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'Planes, Trains and Automobiles': stuffed with laughs, light on the ham
4.0Overall Score

Although Thanksgiving is represented as a cartoon turkey on calendars countrywide, culturally serves as the stuffing between two meaty holidays. Halloween overflows like a Brach’s candy corn bag with horror films and spooky songs. Bookending Thanksgiving, Christmas holds a meaty collection of movies, TV specials and a catalog of music too heavy for Santa’s sleigh. Sadly, unlike the overloaded table, the Thanksgiving media department is sparse. If you’re looking to get in the holiday spirit, check out “Planes, Trains and Automobiles.” John Candy and Steve Martin pair up as an unlikely duo on a laugh-out-loud Thanksgiving journey. The premise isn’t terribly original, but the gags and delivery more than compensate. It’s a great way to gear up for Turkey Day or digest for a few post-meal hours.
“Planes, Trains and Automobiles” is set two days before Thanksgiving. As the name suggests, the action centers on the holiday rush to get home. Thanks to weather delays, marketing exec Neal Page (Steve Martin) and overbearing yet resourceful salesman Del Griffith (John Candy) cross paths. Despite Page’s best efforts to ditch Griffith, they continue to bump into one another, largely due to Griffith’s Labrador-like persistence. The general scenarios which the pair fall into aren’t necessarily new or unexpected. For instance, from the beginning there’s no secret that the trip to Chicago will be ill-fated. Luckily this isn’t a movie meant to throw the audience off-guard. Rather, the humor and unexpected moments derive from the chemistry, or anti-chemistry, of Candy and Martin and the brilliant script.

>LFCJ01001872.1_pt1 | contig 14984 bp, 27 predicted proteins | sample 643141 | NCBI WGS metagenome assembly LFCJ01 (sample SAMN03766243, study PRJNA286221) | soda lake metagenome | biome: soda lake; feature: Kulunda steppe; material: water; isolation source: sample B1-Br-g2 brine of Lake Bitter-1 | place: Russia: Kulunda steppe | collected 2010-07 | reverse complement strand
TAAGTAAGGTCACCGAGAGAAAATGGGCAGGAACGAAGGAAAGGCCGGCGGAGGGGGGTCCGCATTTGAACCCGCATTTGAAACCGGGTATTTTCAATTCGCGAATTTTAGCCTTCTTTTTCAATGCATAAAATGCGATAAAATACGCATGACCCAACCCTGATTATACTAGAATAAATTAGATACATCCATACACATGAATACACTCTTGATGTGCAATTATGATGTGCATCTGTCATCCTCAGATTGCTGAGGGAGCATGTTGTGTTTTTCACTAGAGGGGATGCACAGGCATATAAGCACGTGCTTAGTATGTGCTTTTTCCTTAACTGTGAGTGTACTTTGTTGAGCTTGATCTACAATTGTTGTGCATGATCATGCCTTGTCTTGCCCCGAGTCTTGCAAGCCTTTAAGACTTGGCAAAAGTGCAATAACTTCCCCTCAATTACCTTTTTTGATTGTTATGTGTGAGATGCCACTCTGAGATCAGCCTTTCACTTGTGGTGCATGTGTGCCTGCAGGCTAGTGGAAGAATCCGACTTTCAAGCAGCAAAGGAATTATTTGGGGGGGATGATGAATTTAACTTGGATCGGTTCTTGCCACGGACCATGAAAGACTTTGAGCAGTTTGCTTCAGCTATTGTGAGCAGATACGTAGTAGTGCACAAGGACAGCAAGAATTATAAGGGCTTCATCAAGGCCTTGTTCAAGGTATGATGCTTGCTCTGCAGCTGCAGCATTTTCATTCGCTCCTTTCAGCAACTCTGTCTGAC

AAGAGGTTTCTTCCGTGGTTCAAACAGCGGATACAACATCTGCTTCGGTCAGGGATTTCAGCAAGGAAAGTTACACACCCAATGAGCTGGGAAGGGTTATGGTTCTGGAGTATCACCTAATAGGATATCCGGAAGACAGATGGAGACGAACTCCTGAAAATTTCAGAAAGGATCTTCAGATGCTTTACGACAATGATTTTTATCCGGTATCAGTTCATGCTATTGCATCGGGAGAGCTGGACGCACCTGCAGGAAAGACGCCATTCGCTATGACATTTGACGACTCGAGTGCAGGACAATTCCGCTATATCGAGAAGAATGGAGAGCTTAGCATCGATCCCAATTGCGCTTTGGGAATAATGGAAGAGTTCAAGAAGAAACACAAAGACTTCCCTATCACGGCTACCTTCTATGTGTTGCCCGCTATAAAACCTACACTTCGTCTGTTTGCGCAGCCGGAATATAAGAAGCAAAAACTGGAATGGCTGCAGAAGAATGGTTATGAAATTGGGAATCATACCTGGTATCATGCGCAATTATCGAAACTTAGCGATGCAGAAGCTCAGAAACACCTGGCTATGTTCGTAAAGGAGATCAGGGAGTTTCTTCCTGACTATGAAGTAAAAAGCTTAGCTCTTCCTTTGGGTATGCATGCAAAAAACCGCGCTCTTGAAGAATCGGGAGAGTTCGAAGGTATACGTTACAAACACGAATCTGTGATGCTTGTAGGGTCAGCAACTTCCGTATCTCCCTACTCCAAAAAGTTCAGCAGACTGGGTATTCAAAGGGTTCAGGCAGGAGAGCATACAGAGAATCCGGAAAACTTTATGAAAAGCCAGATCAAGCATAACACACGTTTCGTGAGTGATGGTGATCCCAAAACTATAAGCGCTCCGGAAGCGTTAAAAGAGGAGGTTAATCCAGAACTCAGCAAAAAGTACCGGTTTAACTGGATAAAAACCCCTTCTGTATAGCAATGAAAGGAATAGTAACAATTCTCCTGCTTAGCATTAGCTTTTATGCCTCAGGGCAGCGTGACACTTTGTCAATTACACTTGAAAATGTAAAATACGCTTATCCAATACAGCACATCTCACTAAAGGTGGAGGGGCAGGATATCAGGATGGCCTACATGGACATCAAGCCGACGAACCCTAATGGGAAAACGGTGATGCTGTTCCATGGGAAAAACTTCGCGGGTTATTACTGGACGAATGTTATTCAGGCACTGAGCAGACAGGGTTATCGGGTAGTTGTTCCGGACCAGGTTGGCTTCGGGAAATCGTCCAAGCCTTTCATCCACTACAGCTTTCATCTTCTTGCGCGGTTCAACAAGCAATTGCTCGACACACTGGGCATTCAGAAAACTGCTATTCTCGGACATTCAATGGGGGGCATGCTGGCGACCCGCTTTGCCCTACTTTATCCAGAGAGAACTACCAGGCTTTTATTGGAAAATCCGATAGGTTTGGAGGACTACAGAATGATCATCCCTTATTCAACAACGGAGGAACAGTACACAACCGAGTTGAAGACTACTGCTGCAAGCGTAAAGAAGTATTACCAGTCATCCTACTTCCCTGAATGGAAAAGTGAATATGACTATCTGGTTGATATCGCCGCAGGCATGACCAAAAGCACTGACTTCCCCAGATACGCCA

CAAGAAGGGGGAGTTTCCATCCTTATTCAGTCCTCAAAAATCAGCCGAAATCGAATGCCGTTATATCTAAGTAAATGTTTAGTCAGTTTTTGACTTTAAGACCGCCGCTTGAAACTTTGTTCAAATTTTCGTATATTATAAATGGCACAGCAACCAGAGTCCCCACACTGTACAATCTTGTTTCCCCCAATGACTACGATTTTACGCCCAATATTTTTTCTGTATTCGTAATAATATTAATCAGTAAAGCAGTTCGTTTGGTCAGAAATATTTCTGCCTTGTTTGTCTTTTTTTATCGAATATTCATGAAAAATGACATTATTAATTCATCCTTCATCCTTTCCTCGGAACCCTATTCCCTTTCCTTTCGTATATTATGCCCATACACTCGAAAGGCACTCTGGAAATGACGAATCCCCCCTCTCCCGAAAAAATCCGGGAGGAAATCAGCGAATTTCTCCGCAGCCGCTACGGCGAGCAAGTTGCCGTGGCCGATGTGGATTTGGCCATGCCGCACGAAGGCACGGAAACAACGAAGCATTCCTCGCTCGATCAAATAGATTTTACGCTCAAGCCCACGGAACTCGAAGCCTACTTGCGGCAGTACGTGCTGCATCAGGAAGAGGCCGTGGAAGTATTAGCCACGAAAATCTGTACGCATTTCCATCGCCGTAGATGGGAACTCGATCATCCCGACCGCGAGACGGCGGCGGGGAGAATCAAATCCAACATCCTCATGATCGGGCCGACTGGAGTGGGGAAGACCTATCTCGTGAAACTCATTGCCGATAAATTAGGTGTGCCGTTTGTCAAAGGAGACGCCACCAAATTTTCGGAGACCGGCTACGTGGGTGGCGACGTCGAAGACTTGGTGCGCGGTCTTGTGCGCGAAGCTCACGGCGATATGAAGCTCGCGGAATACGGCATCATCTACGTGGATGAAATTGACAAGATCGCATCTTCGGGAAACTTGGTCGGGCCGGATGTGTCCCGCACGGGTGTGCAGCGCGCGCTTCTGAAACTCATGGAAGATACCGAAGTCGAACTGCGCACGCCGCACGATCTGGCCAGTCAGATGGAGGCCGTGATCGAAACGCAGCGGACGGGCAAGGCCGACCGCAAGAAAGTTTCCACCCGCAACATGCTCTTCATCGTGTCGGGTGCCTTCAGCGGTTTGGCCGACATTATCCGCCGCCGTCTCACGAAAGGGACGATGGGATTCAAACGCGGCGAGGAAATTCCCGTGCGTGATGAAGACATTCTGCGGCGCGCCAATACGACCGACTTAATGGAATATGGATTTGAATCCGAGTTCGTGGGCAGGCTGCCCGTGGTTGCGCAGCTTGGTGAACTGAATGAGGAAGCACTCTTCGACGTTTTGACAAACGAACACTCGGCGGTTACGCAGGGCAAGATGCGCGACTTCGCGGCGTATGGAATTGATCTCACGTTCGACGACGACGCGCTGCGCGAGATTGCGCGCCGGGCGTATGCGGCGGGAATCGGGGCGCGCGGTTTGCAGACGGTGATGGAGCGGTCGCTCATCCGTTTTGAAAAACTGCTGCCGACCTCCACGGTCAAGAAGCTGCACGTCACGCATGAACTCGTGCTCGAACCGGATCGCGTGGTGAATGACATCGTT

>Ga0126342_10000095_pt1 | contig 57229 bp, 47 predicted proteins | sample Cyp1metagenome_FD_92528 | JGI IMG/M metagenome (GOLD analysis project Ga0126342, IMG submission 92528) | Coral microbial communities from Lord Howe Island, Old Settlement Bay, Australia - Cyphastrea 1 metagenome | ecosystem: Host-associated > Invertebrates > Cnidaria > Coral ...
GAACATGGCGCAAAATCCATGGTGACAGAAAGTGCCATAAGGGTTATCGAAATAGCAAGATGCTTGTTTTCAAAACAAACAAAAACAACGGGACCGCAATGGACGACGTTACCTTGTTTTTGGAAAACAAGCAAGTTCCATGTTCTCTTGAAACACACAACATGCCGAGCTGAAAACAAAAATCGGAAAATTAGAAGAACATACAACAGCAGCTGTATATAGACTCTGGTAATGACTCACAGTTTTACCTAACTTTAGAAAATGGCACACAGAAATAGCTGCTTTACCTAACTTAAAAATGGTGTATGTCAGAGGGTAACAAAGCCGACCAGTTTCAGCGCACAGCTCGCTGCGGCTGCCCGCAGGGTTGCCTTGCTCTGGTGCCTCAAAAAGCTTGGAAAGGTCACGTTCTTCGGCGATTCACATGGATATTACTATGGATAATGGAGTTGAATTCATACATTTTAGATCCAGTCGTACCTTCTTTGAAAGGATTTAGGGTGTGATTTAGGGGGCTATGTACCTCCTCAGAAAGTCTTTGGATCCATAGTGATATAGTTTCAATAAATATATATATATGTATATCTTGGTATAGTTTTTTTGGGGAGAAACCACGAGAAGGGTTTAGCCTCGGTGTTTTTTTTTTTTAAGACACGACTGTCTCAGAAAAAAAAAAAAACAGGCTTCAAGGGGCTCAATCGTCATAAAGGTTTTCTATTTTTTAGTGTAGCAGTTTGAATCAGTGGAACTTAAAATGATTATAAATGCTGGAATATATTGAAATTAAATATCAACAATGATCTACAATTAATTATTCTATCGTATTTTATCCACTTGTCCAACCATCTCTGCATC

Initially a mad-dash for a cab to the airport pushes Page and Griffith together. While Page hassles for a cab, Griffith slides in the back and the vehicle takes off. Naturally Page and Griffith both have tickets on the same flight to Chicago, which gets (you guessed it) rerouted. Upon landing unexpectedly in Wichita, Griffith suggests Page accompany him to a motel where he has a connection with the owner. The ensuing sequence is one of the most hilarious parts of the entire film. Be warned, you may have to pause the movie to wipe the tears from your eyes due to extreme bouts of laughter.

As the movie makes readily apparent, if something can go wrong, it will. Page and Griffith are robbed, the train breaks down, they wreck their rental car, and end up in an eighteen wheeler. These aren’t exactly spoilers since difficulty in transit becomes the standard. Action tends to be goofy in a “Tommy Boy” way, and dialogue is phenomenal. The banter between Page and Griffith flows naturally, and the exaggerated deliveries, especially Candy’s, incite genuine gut-thundering laughter.

Musically “Planes, Trains and Automobiles” contains a few amazingly orchestrated scenes. One finds a delirious John Candy smoking a cigarette and dancing to Ray Charles’ “Mess Around” while the car swerves disturbingly across the icy road. Griffith, attempting to remove his jacket, gets the sleeve stuck in the seat adjustment knob. The entire scene remains in-sync with the music, and culminates with the previously sleeping Page groggily asking if everything is alright.

Yet despite this and a few other appropriate uses of backing song, musically the film falters. This isn’t a huge issue by any means, but prepare for some obnoxiously ‘80’s tunes bursting forth from your speakers. Predictability also plagues “Planes, Trains and Automobiles,” though originality in script and acting makes this almost a non-issue. The movie’s only true flaw is the ending. There’s a sentimental twist which actually manages to eek a surprise into the narrative, which works well. But the preceding slideshow of memories from Page and Griffith’s wacky journey comes across pretty cheesy. Just chalk it up to the era and keep watching. It definitely doesn’t ruin the film, but the first 95% of the flick is by far the strongest. Saying this is the best Thanksgiving movie isn’t really fair considering the decided lack of competition. Not only does “Planes, Trains and Automobiles” hold this deserved title, but it is truly one of the funniest comedies to date, and this as perfect a time as any to stuff yourself with humor.